3 inter-related ideas that might help:
Chekov's Gun – a non-sequitor emphasis on any detail may signal to the reader that this will later be important to the plot. Worldbuilding is for writers. Too much can erode the reader's patience and muddy the story.
Characters observe things differently, and filter information through their own lens – a Biologist will view physical differences as deterministic ("The aliens have vestigial gills, therefore they are never far from a large body of water."), while a Translator will find insight within the language ("The Aliens have 17 different words for water, including some of their oldest-root words for God and Universe."), and an Engineer ("These extra vessels on their ship are designed to hold a gelatinous form of sea water. They can survive for decades hidden in isolation as long as the gel processors are functioning.") Think of the parable of the three blind men who touch different parts of an elephant and describe three different creatures.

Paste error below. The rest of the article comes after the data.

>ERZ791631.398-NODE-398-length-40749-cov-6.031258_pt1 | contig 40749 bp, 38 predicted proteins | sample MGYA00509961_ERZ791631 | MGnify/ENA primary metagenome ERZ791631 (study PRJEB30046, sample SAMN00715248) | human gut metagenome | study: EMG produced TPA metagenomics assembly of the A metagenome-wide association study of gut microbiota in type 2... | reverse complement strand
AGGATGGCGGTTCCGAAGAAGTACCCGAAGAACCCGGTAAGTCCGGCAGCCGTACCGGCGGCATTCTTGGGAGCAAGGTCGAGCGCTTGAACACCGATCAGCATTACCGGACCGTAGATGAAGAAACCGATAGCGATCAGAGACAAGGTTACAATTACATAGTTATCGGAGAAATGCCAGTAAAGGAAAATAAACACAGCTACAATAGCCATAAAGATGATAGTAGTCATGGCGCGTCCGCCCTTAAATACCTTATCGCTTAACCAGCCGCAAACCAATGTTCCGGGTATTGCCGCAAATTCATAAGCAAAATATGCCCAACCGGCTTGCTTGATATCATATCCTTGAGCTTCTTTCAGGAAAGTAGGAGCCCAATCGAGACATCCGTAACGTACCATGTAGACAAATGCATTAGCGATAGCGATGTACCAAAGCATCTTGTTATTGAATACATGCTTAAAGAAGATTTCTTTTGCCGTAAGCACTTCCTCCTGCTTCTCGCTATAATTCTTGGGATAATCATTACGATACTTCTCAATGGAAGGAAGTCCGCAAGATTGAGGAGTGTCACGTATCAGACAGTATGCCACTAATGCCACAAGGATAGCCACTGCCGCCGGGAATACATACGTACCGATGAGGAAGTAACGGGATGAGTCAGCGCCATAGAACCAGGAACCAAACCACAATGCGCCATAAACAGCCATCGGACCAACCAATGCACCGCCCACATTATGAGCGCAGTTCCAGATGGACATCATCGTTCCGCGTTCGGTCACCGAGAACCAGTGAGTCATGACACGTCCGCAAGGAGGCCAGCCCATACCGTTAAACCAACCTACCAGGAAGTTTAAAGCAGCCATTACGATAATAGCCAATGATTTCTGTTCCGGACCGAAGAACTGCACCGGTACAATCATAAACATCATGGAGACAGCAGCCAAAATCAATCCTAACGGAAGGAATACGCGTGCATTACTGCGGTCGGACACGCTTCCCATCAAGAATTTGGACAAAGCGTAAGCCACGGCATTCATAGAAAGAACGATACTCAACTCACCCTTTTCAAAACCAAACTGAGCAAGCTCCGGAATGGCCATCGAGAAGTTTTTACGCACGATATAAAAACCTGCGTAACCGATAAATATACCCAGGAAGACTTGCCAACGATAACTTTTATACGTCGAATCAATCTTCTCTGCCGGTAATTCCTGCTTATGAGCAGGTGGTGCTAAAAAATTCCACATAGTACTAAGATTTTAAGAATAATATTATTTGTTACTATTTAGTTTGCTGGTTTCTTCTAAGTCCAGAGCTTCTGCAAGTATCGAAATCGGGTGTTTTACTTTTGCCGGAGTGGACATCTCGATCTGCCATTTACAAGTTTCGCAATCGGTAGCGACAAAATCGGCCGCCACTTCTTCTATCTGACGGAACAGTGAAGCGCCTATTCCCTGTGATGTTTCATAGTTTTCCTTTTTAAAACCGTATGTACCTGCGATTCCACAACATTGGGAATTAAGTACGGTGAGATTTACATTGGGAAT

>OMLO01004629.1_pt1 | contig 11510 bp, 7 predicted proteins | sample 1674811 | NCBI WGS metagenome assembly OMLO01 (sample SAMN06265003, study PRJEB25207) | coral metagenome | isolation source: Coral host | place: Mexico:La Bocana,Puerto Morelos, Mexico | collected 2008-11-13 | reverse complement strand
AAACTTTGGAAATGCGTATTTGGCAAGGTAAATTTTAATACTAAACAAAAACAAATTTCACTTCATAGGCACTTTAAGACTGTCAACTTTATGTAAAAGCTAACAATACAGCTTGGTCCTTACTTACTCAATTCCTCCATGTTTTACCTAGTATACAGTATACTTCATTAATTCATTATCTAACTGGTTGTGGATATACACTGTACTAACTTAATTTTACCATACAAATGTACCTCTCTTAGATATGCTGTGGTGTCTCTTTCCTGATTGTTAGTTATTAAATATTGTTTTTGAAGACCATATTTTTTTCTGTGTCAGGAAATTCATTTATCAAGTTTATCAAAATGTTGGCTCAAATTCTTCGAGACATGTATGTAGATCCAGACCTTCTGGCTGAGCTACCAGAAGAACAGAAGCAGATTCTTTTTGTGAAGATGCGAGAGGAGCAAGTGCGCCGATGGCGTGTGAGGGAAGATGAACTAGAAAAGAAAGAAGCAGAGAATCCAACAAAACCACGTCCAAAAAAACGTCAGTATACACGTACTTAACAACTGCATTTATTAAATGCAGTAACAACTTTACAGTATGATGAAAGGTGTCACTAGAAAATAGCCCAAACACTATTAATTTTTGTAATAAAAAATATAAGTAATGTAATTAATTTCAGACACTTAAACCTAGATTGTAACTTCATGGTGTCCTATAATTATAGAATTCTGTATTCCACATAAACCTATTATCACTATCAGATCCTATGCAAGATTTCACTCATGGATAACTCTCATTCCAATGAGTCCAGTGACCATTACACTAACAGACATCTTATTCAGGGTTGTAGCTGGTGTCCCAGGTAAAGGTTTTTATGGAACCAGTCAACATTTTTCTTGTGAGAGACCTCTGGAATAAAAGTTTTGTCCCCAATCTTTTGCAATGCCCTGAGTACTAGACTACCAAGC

None of your human characters will ever have a full understanding of the aliens, and they will always transmit their own biases while ignoring their blindspots. Every time a human describes an alien it should say more about that human character than the aliens themselves. The reader will perceive the aliens through a multi-faceted lens that doesn't fit neatly into a monoculture, and they will be forced to engage some imagination to bridge the descriptions. Moreover, the aliens will still have a mystery/other sense to them, and each new description offers a jigsaw puzzle of partial ideas rather than an infodump of factoids.
Combining the above can lead to "Ah-ha" moments in the story, when a character realizes what another observed (and described) that is outside their own experience. This gives you a plot-mechanic where it is necessary for humans to come together to discover something about the aliens, and a character can have a sudden change-of-heart or re-assess everything they thought they knew. These perspective changes enrich characters and prevent the story from becoming a travel log or descriptive wiki about your world.